By Dan Gilgoff, God & Country
The story of a bill before the Ugandan parliament that would punish homosexual acts with life in prison—or, in some cases, death—has been gaining media attention in the United States. The bill has been pushed by conservative Christian leaders in Uganda, and the coverage has raised the question of how much, if any, responsibility American religious leaders who denounce homosexuality have to oppose it.
Three conservative American Christian activists attended a conference in Uganda earlier this year that helped lay the groundwork for the bill, and one has unequivocally denounced it.
Today, the progressive faith-based political group Faith in Public Life issued its own denouncement, signed by dozens of American Christian leaders, mostly political liberals. "Given U.S. Christian groups' extensive history of involvement in Uganda," the group said in a statement, "these numerous Catholic, Evangelical, and Mainline Protestant leaders . . . felt especially compelled to speak out against the 'Anti-Homosexuality Act of 2009' as an affront to Christian values and call on all American Christian leaders to join them."
At least one conservative Christian group heeded the call weeks ago. Exodus International is the largest ministry seeking to convert gays to heterosexual lifestyles, and one of its board members was among the American activists at the conference in Uganda that helped provoke the anti-gay bill. But the group denounced the legislation last month. "While we do not believe that homosexual behavior is what God intended for individuals, we believe that deprivation of life and liberty is not an appropriate or helpful response to this issue," the group's leaders wrote in a letter to Uganda's president. "Furthermore, the Christian church must be a safe, compassionate place for gay-identified people as well as those who are confused about and conflicted by their sexuality."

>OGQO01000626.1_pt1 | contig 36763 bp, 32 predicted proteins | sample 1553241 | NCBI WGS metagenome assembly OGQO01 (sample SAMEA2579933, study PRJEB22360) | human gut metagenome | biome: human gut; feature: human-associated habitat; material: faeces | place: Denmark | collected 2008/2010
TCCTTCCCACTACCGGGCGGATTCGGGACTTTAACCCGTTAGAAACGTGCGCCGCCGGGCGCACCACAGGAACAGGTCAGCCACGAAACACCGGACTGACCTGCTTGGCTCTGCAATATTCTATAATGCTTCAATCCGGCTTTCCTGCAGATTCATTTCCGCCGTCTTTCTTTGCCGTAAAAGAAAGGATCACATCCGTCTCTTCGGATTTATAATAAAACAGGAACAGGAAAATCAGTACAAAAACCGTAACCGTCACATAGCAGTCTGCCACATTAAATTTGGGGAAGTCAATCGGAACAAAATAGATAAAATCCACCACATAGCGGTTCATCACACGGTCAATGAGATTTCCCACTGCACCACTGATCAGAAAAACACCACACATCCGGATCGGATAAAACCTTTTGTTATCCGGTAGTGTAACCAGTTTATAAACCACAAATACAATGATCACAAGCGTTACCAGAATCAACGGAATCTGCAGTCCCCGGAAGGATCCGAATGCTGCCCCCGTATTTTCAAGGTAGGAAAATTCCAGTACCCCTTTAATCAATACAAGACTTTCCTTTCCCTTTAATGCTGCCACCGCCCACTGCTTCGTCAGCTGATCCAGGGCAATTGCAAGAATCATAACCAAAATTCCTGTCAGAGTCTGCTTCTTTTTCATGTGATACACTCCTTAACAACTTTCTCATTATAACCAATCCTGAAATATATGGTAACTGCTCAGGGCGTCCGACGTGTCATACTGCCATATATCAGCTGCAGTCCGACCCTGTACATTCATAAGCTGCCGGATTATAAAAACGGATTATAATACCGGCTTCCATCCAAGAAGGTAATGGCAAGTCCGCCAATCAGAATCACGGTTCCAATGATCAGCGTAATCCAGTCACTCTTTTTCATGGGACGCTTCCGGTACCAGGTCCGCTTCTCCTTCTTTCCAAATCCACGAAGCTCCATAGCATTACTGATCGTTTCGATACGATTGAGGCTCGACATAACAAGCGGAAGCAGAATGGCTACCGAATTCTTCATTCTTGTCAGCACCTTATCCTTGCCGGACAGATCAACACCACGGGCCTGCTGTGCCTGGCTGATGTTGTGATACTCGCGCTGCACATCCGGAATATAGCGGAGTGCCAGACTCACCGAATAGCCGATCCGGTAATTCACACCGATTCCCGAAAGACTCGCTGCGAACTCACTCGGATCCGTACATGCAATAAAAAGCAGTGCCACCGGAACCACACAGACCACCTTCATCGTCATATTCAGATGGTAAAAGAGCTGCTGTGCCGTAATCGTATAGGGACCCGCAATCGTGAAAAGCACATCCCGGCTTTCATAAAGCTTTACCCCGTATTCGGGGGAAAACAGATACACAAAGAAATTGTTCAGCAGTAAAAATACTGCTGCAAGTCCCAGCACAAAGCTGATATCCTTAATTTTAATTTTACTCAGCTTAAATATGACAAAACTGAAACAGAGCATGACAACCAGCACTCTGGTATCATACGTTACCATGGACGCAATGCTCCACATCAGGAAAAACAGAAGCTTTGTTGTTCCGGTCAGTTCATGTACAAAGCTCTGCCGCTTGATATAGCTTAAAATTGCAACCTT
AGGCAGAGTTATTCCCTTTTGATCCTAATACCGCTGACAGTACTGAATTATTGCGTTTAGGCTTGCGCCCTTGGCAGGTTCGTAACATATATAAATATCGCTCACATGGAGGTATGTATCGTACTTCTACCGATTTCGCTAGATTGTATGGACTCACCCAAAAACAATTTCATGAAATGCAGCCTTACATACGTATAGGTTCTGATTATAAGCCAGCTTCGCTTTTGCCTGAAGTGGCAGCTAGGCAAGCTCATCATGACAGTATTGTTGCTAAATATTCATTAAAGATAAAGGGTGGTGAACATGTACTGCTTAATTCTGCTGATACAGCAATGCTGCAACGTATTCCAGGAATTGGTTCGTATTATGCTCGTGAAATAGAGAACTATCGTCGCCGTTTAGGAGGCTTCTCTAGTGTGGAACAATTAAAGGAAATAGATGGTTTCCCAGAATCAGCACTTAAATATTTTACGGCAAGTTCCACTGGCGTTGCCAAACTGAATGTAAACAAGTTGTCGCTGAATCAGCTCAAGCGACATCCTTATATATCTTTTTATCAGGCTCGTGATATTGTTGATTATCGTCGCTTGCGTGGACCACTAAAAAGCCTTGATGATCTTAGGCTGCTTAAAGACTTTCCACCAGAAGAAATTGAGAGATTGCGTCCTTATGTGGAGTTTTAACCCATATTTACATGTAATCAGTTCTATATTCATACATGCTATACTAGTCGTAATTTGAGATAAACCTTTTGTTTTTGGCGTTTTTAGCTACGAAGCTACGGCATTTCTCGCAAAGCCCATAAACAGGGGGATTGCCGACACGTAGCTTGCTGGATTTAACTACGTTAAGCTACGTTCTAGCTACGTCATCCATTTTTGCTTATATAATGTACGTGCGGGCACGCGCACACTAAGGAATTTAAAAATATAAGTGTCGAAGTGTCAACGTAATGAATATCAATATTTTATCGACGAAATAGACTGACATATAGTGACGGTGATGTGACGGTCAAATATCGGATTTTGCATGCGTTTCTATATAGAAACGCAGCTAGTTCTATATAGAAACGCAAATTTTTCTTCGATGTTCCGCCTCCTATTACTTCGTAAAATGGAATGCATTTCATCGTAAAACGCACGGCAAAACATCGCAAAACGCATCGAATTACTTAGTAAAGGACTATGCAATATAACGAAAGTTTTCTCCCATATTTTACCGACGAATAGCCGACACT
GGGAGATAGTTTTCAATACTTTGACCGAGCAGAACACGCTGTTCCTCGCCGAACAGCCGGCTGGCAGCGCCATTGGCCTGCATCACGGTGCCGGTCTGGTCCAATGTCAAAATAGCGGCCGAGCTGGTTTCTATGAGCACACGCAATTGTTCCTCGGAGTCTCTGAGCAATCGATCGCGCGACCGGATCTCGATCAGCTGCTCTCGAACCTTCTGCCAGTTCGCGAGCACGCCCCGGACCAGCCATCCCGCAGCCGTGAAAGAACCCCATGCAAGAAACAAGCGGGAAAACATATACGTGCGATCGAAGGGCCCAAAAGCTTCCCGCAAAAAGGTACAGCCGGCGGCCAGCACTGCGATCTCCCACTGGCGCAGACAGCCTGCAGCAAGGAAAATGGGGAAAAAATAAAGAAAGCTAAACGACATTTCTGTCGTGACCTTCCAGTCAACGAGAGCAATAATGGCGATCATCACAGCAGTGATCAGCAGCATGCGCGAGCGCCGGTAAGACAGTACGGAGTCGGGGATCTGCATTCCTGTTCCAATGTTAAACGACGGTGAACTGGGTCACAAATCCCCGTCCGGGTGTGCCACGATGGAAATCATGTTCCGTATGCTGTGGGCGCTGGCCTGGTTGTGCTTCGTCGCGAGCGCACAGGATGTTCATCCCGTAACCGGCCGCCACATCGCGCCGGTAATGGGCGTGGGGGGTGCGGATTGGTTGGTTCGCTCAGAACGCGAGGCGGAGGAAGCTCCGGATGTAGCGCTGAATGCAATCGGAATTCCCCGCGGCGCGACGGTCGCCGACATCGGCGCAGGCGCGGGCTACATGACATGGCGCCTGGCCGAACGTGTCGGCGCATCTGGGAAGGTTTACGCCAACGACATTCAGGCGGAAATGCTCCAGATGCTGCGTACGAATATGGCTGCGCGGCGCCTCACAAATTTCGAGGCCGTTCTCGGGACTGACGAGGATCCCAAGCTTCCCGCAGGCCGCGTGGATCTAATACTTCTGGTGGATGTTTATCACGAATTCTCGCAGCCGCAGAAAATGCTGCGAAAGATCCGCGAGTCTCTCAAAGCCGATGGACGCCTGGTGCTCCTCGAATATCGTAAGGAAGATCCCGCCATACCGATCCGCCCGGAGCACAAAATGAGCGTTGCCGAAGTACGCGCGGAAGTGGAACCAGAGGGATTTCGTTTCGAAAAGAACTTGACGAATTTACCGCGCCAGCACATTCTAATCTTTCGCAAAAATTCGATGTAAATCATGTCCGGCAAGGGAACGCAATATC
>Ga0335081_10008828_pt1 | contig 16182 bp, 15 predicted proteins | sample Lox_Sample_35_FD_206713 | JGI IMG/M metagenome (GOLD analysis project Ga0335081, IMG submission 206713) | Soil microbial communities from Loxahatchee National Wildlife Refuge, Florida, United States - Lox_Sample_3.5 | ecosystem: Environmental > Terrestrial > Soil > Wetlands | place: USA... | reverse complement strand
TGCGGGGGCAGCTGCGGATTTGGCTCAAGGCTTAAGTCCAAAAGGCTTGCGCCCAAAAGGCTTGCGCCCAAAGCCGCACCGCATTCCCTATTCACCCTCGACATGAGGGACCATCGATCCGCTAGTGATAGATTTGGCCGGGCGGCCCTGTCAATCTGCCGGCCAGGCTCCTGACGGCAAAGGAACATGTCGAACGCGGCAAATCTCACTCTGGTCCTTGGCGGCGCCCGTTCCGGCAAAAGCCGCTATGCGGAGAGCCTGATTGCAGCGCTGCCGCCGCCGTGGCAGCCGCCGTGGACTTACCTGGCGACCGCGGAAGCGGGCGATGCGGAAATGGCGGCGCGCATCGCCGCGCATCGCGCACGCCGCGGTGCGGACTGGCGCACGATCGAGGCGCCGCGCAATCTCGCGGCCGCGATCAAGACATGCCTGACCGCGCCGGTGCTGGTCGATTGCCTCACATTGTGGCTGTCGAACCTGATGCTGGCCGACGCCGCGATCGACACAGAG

Rick Warren, who was once close to a prominent Uganda minister who's pushing the bill, recently announced that he had "completely severed contact" with that pastor, Martin Ssempa, in 2007. But Warren has declined calls to denounce the bill. "The fundamental dignity of every person, our right to be free, and the freedom to make moral choices are gifts endowed by God, our creator," he said in response to a recent request for comment from Newsweek. "However, it is not my personal calling as a pastor in America to comment or interfere in the political process of other nations."
Most prominent religious interests in the United States that condemn homosexuality have stayed quiet about the bill. Left-leaning groups like Faith in Public Life clearly think such outfits have a responsibility to oppose Uganda's Anti-Homosexuality Act. What do you think?